|Monday, October 1
Updated: October 2, 5:03 PM ET
Deal for Auto Dealers could be up to $12 million
The executive director of the National Automobile Dealers Association, the group the NFL is negotiating with to switch convention dates and accommodate Super Bowl XXXVI in New Orleans, denied to ESPN.com on Monday night that there is a tentative deal but acknowledged his group is awaiting the formal proposal from league officials that could lead to one.
Therefore, an accord that would permit the league to move back the date of the Super Bowl from Jan. 27 to Feb. 3, and thus permit a full 12-team playoff field, could be officially struck within a few days.
David Hyatt, the executive director of the NADA, confirmed that NFL commissioner Paul Tagliabue phoned NADA president Phil Brady himself on Monday at about 6 p.m. ET and told him a proposal would be faxed to the group in the next few hours. That proposal would then need approval by the NADA's board of directors.
An NFL source close to the negotiations confirmed for ESPN.com that the league had indeed drafted a formal proposal for the NADA to consider. But even before the proposal was in document form, Tagliabue presented Brady with a verbal offer. Sources said that Brady told the league that if the written proposal reflected the verbal one, it likely would be favorably received.
"We have logistical problems. We have some other problems. This is not a done deal yet," Hyatt told The Associated Press on Tuesday.
Hyatt said a NADA committee sent a reworded copy of the latest NFL proposal back to the league for what he called "technical clarifications." He would not elaborate.
There are four technical issues holding up the NFL's swapping of dates with NADA in order for the Super Bowl to be moved back one week to Feb. 3. Of the 26 hotels the NADA contacted by Tuesday afternoon, four had not responded to see if the transition could be made.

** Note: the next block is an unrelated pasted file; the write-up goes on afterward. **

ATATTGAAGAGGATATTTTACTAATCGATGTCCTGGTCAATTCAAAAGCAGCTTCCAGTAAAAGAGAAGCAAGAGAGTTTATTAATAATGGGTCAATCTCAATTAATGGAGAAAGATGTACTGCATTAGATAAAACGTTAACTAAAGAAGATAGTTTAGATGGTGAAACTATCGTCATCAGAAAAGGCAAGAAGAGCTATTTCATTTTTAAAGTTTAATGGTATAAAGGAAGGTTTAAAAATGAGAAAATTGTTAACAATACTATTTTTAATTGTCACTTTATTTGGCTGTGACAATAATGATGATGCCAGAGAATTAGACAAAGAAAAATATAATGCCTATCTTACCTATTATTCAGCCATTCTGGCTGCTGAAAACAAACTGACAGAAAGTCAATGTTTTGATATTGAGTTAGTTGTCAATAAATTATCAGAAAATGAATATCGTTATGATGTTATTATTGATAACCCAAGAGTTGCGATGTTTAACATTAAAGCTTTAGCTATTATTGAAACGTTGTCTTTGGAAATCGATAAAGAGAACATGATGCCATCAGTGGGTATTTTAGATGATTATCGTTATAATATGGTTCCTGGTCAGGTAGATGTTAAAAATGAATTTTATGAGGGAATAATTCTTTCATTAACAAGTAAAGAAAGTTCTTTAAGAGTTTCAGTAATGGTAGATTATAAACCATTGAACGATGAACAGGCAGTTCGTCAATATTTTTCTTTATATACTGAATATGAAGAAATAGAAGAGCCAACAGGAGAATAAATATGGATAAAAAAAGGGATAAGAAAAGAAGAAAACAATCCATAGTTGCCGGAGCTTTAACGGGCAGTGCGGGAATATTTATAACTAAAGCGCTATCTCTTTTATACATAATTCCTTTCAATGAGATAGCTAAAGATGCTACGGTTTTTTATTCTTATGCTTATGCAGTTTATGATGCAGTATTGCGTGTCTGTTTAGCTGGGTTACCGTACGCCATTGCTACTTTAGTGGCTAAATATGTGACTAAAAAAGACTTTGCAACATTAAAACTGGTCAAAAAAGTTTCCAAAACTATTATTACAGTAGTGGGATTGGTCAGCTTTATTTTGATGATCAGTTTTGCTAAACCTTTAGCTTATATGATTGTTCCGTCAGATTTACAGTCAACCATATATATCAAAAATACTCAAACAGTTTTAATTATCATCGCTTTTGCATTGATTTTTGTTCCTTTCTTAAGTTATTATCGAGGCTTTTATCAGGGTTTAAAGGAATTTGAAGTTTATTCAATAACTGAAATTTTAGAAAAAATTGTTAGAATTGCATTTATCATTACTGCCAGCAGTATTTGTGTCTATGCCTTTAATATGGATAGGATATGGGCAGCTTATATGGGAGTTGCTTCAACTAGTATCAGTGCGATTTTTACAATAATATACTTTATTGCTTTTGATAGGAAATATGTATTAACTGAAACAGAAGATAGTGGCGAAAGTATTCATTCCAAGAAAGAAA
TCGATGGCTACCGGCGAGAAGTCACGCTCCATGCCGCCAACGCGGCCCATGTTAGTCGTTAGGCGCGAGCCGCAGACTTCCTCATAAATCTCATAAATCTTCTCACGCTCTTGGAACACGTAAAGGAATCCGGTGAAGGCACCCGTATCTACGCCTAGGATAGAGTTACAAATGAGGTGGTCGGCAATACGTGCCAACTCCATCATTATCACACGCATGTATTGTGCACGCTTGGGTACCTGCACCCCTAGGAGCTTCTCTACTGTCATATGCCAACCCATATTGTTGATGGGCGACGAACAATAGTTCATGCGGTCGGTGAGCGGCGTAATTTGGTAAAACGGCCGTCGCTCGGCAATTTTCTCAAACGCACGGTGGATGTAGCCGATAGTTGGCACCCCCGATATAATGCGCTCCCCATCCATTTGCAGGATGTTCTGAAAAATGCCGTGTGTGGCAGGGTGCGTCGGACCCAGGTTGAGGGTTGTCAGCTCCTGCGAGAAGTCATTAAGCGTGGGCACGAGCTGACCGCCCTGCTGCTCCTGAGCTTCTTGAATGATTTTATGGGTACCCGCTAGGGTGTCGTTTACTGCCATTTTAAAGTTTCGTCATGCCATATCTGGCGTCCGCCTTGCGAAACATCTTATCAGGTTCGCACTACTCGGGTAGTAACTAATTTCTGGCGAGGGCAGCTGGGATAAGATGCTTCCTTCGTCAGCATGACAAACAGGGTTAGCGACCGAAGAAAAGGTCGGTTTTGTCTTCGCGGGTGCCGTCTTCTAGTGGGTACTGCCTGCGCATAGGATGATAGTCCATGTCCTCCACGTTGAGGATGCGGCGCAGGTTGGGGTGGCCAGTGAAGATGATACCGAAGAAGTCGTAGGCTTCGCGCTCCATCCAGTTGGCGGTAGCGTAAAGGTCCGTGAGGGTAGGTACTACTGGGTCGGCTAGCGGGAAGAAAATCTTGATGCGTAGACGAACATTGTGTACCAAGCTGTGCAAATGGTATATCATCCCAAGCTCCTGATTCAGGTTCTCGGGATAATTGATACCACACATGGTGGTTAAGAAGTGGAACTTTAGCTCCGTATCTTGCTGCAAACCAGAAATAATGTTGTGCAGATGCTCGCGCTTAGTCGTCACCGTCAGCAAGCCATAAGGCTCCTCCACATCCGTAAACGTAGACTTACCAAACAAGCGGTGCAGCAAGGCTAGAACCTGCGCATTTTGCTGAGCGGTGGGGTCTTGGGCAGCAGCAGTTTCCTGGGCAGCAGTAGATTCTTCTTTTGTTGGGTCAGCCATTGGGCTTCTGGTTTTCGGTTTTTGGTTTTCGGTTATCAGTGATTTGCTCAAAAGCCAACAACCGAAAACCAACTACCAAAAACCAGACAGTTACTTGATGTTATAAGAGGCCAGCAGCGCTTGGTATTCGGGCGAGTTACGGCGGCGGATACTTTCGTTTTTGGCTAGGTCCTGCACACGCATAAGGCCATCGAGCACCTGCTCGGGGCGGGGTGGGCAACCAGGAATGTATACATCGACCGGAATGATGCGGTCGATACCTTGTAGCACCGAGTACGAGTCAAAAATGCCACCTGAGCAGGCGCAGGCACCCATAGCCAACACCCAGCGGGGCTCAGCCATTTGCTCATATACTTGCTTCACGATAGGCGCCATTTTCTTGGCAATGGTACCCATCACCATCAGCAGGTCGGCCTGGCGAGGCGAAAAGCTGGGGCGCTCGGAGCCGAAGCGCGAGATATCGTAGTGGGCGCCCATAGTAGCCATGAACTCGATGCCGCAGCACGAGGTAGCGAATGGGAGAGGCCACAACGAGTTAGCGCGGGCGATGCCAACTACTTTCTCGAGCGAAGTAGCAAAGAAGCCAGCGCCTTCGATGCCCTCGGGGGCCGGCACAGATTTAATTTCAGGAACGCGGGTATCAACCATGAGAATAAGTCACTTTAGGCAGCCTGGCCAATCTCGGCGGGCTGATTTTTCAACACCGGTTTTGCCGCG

The NADA is expected to receive around $10 million to pay for the cost of changing their convention. The technicalities are significant but fixable. For example, the Hilton, which is the headquarters hotel, hasnít called back to say if the swap works. Neither has the Fairmont, which holds key conference room space. The NADA held a telephone conference call with the 16-member executive committee Tuesday to go over the terms of the arrangement with the NFL. Once the final problems are worked out, the Super Bowl will be moved into February and the wild-card playoff weekend will be restored.
That $10 million still will be smaller than the NFL would have been forced to rebate to television networks if the playoffs had been reduced from the normal 12-team complement.
"Right now, there is no deal, but I would agree the progress that was made today in the call between Commissioner Tagliabue and Phil Brady was significant," Hyatt said. "We are awaiting the fax from the league, which is to be a formal document addressing our expenses and our losses if we do decide to make the switch. But we can't really have an agreement because we don't have the proposal yet."
Tagliabue also spoke with New Orleans Mayor Marc Morial, apprised him of progress, and told him he hoped to have more news as early as Tuesday.
Morial told The Associated Press that Tagliabue "indicated they were very close" to a deal.
"I'm 99 percent certain that the Super Bowl will stay in New Orleans," Morial said at a news conference. "There are still details that are to be worked out, but my feeling is very good about this situation."
"In the past 24 hours, our fortunes have turned 180 degrees in the positive," he said.
The NADA convention is Feb. 2-5, and 24,000 people will attend it. If the proposal by the NFL is approved, the automobile dealers would move their convention up one week. The Super Bowl then would slide into its spot.
Hyatt said two weeks ago the NADA "has 500-plus" contracts signed for its convention, that travel plans already have been made by participants, and that the Ernest N. Morial Convention Center has begun preparations designed to address the group's specific needs. It appears, though, the NFL is prepared to financially address those concerns.
Under the scenario of the Super Bowl being pushed back to Feb. 3, the Pro Bowl will be pushed back to Feb. 10.
ESPN.com's Len Pasquarelli, Chris Mortensen and John Clayton contributed to this report. Information from The Associated Press was also used in this report.